The Indian Army is about to conclude its ten-day inaugural Africa-India Field Training Exercise with 17 African nations, which comes as part of India’s efforts to improve military cooperation with African states.
The exercise started with an opening ceremony on 18 March at the Aundh Military Station in Pune, India. Contingents from 17 African Nations (Benin, Botswana, Egypt, Ghana, Kenya, Mauritius, Mozambique, Namibia, Niger, Nigeria, Senegal, South Africa, Sudan, Tanzania, Uganda, Zambia and Zimbabwe) came together alongside a contingent of Maratha Light Infantry representing India. There are also observers from Rwanda, Congo and Madagascar.
Major General Sanjeev Sharma, General Officer Commanding, Golden Katar Division, who was the Chief Guest for the opening ceremony, reviewed the parade, in presence of a large number of Defence Attaches and other officials of participating nations. A fly past by a set of Dhruv Advanced Light Helicopters and Cheetah helicopters of the Indian Army was the highlight of the opening ceremony, the Indian military said.
The aim of the exercise is to practice planning and conduct of humanitarian mine assistance and peacekeeping operations under Chapter VII of United Nations peacekeeping operations. The exercise is focussing on the exchange of best practices between the participating nations, team building and tactical level operations in conduct of United Nations mandated tasks to include establishment of a new mission, siting of a United Nations Headquarters for peacekeeping operations, siting of Military Observer sites, protection of civilians, combat deployment, convoy protection, and humanitarian mine assistance.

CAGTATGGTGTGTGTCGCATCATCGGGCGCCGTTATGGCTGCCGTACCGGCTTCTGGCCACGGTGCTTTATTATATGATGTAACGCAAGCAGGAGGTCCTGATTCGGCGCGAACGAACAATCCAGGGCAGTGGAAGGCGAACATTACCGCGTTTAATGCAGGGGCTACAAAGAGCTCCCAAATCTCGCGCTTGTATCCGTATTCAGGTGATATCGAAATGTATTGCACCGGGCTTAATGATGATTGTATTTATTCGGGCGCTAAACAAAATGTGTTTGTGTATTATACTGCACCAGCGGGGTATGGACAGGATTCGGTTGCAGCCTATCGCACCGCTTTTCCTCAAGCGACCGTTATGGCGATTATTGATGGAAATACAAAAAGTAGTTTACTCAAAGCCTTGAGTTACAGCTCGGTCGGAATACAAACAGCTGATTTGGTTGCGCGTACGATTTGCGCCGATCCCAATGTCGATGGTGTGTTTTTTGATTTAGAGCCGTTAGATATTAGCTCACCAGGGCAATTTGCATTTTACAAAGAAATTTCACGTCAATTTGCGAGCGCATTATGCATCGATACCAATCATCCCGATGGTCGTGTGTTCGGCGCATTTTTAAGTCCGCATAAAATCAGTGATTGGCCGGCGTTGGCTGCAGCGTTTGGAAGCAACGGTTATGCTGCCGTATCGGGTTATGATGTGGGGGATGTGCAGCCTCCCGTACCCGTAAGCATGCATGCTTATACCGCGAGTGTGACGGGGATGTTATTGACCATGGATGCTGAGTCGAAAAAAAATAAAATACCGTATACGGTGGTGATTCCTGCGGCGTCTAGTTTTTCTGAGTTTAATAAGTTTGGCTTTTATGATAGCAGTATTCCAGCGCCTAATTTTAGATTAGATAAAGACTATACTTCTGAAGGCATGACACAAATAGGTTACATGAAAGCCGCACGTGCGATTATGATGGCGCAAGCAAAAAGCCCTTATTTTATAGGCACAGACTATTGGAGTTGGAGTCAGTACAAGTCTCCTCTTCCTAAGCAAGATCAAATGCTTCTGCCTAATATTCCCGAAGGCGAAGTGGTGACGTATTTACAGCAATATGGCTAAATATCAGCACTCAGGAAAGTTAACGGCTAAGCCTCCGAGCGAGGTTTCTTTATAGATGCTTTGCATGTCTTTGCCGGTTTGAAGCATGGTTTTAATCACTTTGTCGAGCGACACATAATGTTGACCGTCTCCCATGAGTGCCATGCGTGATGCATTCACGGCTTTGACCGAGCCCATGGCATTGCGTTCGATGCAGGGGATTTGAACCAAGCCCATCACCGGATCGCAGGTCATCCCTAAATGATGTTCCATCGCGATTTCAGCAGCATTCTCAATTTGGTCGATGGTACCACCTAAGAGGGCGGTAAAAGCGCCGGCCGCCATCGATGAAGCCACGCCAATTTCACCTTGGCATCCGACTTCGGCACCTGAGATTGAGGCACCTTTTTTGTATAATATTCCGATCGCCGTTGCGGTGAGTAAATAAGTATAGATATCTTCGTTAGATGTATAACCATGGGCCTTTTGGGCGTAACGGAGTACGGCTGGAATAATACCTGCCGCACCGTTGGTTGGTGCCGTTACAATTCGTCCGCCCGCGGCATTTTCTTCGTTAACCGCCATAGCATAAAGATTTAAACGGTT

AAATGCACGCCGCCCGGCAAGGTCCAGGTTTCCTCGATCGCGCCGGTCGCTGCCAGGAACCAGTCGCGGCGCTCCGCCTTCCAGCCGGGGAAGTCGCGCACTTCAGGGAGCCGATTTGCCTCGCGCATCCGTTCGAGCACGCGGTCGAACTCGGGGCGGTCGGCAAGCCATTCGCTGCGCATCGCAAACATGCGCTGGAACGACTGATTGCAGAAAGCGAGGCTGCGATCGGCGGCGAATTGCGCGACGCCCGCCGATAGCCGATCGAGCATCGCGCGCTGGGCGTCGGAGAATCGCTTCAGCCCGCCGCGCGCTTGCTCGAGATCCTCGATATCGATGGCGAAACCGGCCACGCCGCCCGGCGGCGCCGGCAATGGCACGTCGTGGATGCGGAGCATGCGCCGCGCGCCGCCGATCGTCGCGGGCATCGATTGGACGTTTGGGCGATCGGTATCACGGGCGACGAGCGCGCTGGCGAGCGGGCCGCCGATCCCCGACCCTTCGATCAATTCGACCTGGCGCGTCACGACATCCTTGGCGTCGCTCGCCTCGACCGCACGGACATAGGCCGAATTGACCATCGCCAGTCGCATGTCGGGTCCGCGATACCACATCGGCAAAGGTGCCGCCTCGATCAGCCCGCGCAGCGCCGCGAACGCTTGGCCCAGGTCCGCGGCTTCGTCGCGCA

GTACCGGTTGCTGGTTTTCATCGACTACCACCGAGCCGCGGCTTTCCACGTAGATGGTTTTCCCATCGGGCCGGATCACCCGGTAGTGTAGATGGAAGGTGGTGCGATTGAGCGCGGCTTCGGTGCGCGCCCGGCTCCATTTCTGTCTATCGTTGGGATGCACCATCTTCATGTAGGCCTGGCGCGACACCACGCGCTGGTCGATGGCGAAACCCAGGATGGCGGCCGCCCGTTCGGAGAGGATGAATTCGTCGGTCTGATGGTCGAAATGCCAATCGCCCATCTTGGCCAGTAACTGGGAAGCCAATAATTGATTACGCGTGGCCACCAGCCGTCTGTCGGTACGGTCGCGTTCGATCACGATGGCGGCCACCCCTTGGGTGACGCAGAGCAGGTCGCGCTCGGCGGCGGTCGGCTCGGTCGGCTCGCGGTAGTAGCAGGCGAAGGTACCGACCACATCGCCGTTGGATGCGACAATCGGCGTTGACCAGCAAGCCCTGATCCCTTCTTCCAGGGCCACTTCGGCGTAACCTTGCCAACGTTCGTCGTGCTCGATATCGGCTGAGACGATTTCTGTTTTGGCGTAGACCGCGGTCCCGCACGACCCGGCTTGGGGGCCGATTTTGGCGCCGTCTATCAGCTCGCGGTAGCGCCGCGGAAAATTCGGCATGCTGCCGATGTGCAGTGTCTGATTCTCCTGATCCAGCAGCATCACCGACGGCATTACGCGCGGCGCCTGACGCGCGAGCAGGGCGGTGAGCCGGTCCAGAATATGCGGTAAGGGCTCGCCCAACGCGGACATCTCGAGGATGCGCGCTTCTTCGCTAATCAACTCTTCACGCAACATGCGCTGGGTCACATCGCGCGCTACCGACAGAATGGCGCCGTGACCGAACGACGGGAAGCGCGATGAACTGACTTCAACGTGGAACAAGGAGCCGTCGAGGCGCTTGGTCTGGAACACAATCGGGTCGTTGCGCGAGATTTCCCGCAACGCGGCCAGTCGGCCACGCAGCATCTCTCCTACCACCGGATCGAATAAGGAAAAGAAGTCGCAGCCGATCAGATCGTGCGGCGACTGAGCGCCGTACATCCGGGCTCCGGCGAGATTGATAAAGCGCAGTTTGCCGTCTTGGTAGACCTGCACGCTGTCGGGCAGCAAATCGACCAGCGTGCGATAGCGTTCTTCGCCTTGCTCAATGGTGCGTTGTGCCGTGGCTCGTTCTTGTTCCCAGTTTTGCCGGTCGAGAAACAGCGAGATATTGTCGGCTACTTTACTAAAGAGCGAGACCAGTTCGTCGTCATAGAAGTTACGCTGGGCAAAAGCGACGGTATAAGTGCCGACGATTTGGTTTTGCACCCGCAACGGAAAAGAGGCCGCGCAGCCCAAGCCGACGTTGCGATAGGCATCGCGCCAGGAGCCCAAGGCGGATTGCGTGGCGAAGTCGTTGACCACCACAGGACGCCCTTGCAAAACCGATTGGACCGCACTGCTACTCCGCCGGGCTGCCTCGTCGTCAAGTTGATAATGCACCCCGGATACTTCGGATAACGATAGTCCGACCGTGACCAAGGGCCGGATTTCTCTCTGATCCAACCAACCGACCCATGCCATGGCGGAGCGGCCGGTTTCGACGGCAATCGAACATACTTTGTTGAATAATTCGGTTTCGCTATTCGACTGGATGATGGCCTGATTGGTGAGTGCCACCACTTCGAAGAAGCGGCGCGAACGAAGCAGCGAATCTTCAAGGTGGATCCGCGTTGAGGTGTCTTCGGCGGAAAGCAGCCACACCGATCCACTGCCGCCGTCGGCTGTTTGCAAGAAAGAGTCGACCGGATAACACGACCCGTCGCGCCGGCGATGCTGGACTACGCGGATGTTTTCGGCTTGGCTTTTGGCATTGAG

The mine assistance component included demonstrations and training on the establishment and functioning of a Mine Action Centre, identification and survey of contaminated areas, mechanical and manual demining, disposal of improvised explosives devices and air causality disposal.
The training of the participating nations was conducted at the College of Military Engineering (CME) in Pune and the Foreign Training Node at Aundh Military Station.
The mine assistance aspect of the programme included training the trainers from the participating nations. The second phase involved detailed training of the entire contingent of around 180 trainees on various aspects of humanitarian mine assistance. The third phase involved practising drills on the ground as part of a validation exercise. During this exercise, a Dhruv helicopter was used for simulating mine casualty evacuation.
The Africa-India Field Training Exercise concludes on 27 March.